SALT LAKE CITY — John Miller has been in the auto dealership business for 15 years, and until recently, even he didn't think about the U.S. Environmental Protection Agency's smog rating system for vehicles.
So the assistant general manager and an owner at Mark Miller Toyota in Salt Lake City said he decided go down the "rabbit hole" of learning more about the grading system for vehicle tailpipes.
"It is not as simple as people would think it would be," he said. "It takes up very little real estate on the window sticker and is confusing."
Earlier this year, Miller joined with Envision Utah, UCAIR and the Utah Division of Air Quality to embark on a pilot project to educate potential new vehicle owners about the importance of smog ratings and how they affect Utah's summer ozone levels and winter's PM2.5, or fine particulate levels.
Miller's dealership painted a mural on the wall of a full-service coffee shop that artfully explains smog ratings and their connection to air quality and Utah's inversions. The mural also points out which vehicles on the lot — seven models — have the "cleaner" smog ratings.
Those vehicles are also adorned with an eye-catching and colorful window sticker the team designed that details how a vehicle's smog rating impacts pollution levels.
EPA bases its grading system on the levels of nitrogen oxides and volatile organic compounds the vehicle emits per mile. The higher the smog rating, the fewer the emissions.
The average Tier 3 vehicle that came online in 2017 or after is markedly cleaner than those automobiles manufactured previously, said Glade Sowards, a policy analyst with the Utah Division of Air Quality.
Sowards said the goal has always been to accelerate the adoption of Tier 3 vehicles by the car buying public because of its impact on air quality — the older vehicles belch out five times the emissions.
"It would be great if we could get people to understand what those ratings mean. It is a pretty dramatic change. We want people to get the car with the best smog rating, but one that still meets their needs."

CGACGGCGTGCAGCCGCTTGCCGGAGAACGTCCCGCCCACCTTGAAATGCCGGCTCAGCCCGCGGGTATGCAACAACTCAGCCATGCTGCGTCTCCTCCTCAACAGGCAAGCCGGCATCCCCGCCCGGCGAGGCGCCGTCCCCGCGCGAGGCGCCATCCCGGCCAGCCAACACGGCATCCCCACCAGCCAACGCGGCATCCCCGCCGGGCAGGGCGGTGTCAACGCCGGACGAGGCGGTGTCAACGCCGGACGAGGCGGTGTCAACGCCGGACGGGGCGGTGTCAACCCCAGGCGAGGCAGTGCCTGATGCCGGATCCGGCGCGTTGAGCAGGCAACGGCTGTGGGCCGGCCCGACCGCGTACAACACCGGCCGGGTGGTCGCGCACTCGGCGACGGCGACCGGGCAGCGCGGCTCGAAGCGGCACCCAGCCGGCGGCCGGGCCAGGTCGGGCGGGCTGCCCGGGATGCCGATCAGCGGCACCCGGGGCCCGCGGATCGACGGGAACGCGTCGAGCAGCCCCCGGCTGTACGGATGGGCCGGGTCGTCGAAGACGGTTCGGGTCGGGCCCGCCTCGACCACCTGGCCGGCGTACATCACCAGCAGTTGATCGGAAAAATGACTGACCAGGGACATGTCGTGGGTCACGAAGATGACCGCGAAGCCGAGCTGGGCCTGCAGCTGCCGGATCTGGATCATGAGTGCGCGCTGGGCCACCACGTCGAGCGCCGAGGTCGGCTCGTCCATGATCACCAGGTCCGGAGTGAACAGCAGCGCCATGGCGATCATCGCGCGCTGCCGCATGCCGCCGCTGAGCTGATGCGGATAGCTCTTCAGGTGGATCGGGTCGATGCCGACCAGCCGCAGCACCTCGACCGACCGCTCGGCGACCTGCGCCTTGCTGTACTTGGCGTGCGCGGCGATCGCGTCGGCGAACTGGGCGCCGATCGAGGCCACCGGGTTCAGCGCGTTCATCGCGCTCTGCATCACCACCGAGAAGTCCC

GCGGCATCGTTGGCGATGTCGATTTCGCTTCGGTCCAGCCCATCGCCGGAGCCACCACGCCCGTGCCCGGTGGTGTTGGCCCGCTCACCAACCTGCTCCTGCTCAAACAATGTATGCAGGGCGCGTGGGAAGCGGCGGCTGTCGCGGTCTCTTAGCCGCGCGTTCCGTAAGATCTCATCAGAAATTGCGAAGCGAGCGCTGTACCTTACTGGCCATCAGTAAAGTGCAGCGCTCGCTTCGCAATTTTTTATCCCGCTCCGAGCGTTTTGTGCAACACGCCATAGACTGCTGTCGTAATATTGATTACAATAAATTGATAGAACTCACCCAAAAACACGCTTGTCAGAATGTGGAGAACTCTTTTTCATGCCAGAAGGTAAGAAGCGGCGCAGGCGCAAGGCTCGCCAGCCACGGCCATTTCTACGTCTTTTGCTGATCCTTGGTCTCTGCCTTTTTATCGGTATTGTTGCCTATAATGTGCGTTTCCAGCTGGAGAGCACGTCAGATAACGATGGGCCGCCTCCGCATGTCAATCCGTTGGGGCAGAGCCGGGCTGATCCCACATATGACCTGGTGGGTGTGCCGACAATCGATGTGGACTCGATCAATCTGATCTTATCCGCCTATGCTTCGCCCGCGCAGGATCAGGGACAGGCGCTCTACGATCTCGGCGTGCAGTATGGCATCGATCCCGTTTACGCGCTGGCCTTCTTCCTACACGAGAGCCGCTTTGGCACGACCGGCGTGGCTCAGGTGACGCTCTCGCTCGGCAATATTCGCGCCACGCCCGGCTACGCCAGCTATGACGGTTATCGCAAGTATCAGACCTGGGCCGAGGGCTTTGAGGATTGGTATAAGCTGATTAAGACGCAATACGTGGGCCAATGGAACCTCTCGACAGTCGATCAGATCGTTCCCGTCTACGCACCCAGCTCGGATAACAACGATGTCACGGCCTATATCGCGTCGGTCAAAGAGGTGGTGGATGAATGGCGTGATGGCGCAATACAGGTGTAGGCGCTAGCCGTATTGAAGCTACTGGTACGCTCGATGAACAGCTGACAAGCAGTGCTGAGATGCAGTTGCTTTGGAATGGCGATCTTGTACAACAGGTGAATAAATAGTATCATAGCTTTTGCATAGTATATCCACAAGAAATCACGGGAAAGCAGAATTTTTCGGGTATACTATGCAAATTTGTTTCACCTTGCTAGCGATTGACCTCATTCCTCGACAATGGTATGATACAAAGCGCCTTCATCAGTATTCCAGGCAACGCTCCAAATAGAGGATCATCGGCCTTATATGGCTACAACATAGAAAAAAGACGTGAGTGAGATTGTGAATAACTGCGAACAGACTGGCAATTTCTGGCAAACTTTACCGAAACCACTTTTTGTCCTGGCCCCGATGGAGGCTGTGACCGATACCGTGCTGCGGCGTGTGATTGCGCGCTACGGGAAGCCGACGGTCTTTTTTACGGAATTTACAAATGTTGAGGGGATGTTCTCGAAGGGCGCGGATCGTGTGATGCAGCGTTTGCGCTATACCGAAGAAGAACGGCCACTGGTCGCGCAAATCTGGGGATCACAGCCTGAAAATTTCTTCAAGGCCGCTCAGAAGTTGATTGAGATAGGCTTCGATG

Ari Bruening, president and chief operating officer of Envision Utah, said the planning team focused on promotion of smog ratings because most of the consuming public do not know what they mean, and the numbers are counterintuitive.
"It is not readily apparent if high is better than low."
Miller said it has been an educational process for him, the sales staff and the buying public, but anecdotally, he believes the pilot project has been well received.
"It's had an impact. Hybrids for us are huge part of our inventory. We lead Utah in selling the most hybrids out of this store."
The dilemma, however, is that for the consumer, there are five models in which there are both gasoline and hybrid versions available. The hybrids cost several thousands of dollars more, and with gas prices being what they are at the pump, Miller said consumers will often not recoup those costs.
When consumers learn about the hybrid's better smog rating, Miller said it makes a difference.
"Customers have said they didn't realize hybrids would have that kind of impact."
Smog ratings are a tricky thing to learn, and not always what you'd think they'd be, he emphasized, and are not related at all to a vehicle's fuel economy and greenhouse gas rating, which is derived from the amount of carbon dioxide that is emitted.
As an example, he points to the Toyota Corolla, which has great fuel economy in the upper 30s for miles to the gallon, but only gets a smog rating of three because emissions control equipment is expensive — and Toyota keeps those vehicles inexpensive.
The Toyota Tacoma truck, on the other hand, gets in the upper teens for fuel economy. It has a smog rating better than the Corolla — a score of five.
As the public, and the industry, continue to become more educated about smog ratings, pilot project participants hope to spread the program to other parts of the Wasatch Front and hope the stickers catch on.
"Basically you're buying a cleaner car that will be better for Utah's air," Miller said.
People can look up emission scores and fuel efficiency information at fueleconomy.gov.